My Expertise

My Expertise

I drove to Miami today to help my mom with some project work around her house. Upon arrival, she and I were both hungry, so we decided to go grab a bite to eat. The typical, “Where would you like to go?” conversation ensued, but rather than play coy, I made the decision to go to a sports bar not too far from my mom’s house.

To properly understand the context, in the blue-collar part of Miami where my mom lives, the restaurant choices are limited to either fast food or Latin food/cafeteria-style eateries. This is not like suburbia with a Chili’s, Friday’s, and Applebee’s on every corner. So the idea of going to a place where the servers spoke English and the game would be on was appealing to me.

The game I reference was the NFC divisional playoff match between the New Orleans Saints and the Minnesota Vikings. We arrived at the restaurant with about three minutes to go in the third quarter, and my mom surprisingly took an interest in the game. Perhaps it was the apple cider she ordered (which was even more surprising) or the energy of the crowd in the restaurant (how is it there are so many Vikings fans in Miami?). Whatever the case, I found myself discussing and explaining the game to my mom.

I told her about the circumstances of challenging a play and why a coach would choose to have a play reviewed. We discussed the strategies of using and not using timeouts. And if you watched the game, then you know how the lead changed several times in the last ten minutes. When the Saints kicked the go-ahead field goal with twenty-nine seconds left, I was fairly certain they’d hold on and win the game.

Because of the relative rowdiness of the crowd, coupled with the fact my mom needs assistance from a cane to walk, I thought it best to leave following the Saints’ apparent game-winning field goal. It took us a while to walk to the car, and I used that time to pull up the game on my phone. Thanks to the 3-minute delay between live and NFL mobile, I didn’t miss a thing.

The Vikings received the ball with less than thirty seconds remaining and one timeout. I explained the situation to my mom, and we both sat in the car as we watched the final plays of the game. With ten seconds left and no timeouts, the Vikings needed a desperation play to get them into field goal range and preserve at least one second for a long field goal attempt. My mom quipped, “What can they do in ten seconds?” The answer to her question came in the form of one of the most amazing, miraculous, and to-be-talked-about plays in NFL playoff history.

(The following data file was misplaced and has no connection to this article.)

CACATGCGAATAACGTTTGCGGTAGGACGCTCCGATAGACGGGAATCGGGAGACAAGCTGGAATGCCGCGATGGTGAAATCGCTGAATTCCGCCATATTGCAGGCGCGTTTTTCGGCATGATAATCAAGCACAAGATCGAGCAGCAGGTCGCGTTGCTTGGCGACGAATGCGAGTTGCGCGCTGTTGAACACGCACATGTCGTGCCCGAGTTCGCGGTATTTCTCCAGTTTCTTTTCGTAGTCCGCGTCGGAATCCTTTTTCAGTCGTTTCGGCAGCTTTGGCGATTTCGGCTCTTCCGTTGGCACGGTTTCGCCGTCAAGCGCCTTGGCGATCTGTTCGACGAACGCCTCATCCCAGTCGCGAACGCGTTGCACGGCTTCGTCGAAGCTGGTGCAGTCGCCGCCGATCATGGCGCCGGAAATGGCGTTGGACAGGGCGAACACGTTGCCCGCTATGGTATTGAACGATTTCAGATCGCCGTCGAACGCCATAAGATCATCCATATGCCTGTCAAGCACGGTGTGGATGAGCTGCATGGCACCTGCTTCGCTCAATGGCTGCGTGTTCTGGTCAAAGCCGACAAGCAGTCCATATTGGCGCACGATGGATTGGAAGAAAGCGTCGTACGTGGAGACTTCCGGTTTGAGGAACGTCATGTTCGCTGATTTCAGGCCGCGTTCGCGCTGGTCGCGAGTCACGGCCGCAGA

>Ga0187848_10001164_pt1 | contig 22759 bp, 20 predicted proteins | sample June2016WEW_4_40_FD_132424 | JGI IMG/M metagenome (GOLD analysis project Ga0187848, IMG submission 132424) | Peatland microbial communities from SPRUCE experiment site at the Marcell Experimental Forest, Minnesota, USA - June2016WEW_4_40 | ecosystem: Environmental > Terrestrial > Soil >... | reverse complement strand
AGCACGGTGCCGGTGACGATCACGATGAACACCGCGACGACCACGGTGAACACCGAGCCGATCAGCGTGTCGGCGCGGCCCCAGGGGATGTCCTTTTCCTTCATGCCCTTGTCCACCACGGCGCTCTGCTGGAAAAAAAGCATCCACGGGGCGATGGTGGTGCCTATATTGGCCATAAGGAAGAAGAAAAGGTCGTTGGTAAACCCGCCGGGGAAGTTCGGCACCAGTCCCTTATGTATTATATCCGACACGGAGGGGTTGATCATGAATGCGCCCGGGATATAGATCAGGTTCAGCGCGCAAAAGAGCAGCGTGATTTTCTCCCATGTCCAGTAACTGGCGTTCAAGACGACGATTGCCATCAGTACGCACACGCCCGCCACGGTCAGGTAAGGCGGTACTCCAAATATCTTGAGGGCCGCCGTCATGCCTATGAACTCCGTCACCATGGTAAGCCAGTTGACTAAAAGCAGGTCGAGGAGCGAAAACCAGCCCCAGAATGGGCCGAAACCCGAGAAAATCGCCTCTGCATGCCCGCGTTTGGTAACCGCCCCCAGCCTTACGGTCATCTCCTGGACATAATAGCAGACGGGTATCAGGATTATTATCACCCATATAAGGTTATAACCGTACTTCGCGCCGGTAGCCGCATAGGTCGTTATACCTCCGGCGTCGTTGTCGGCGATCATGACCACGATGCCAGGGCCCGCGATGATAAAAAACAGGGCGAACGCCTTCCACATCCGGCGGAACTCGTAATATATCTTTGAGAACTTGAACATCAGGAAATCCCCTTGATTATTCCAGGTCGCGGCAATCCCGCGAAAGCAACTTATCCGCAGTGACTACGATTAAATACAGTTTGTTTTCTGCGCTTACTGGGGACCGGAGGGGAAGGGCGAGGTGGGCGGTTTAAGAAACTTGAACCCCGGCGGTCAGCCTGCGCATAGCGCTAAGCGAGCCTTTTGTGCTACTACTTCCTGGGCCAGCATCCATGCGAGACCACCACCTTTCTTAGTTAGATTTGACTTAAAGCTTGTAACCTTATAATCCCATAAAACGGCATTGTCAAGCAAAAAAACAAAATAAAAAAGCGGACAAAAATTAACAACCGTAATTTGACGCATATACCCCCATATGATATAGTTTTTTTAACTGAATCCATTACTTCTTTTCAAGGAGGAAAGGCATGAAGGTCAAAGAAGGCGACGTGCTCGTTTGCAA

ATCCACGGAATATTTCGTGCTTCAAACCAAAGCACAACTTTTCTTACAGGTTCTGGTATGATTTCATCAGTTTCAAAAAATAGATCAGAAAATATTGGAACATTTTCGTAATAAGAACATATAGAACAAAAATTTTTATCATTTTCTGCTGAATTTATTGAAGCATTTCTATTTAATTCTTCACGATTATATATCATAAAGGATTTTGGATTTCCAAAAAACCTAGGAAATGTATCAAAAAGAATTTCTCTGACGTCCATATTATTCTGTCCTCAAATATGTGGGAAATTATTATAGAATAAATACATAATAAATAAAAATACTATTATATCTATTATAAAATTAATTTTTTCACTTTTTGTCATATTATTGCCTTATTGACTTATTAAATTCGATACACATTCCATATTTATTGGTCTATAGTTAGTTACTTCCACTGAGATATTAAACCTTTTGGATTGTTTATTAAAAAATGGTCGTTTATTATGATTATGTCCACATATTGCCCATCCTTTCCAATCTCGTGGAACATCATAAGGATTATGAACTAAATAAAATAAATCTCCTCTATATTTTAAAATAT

In a couple of months, my wife and I will be living in a foreign country. My ability to share time with my mom will be severely limited. I will most likely never replicate this type of moment with her ever again. I can honestly say this will be a memory I cherish forever, and it was one that was expertly appointed by the Holy Spirit.

131/365 That’s The Way The Ball Bounces

One of the reasons I’ve always insisted on my kids taking part in organized sports is the life lessons the games and competitions provide. Take tonight as an example. The lesson: No matter how ready you think you are, if you fail to execute properly, you will most likely not succeed. The other lesson: I really stink at coaching.

Daniel’s recreational basketball team fell in the first round of the league’s playoffs tonight, and part of it was because my kids were significantly out-coached. Yes, we had our opportunities and the other team significantly rose to the occasion, but the crux of why we lost was because the opposing coach had developed a great scheme on offense, it caught us by surprise, and I didn’t do a good job in having my kids adjust.

It was a heart-breaking, two point loss, but one that will serve, in the long term, as one of those character-building memories for the boys on the team (I hope). I guess there’s always next year.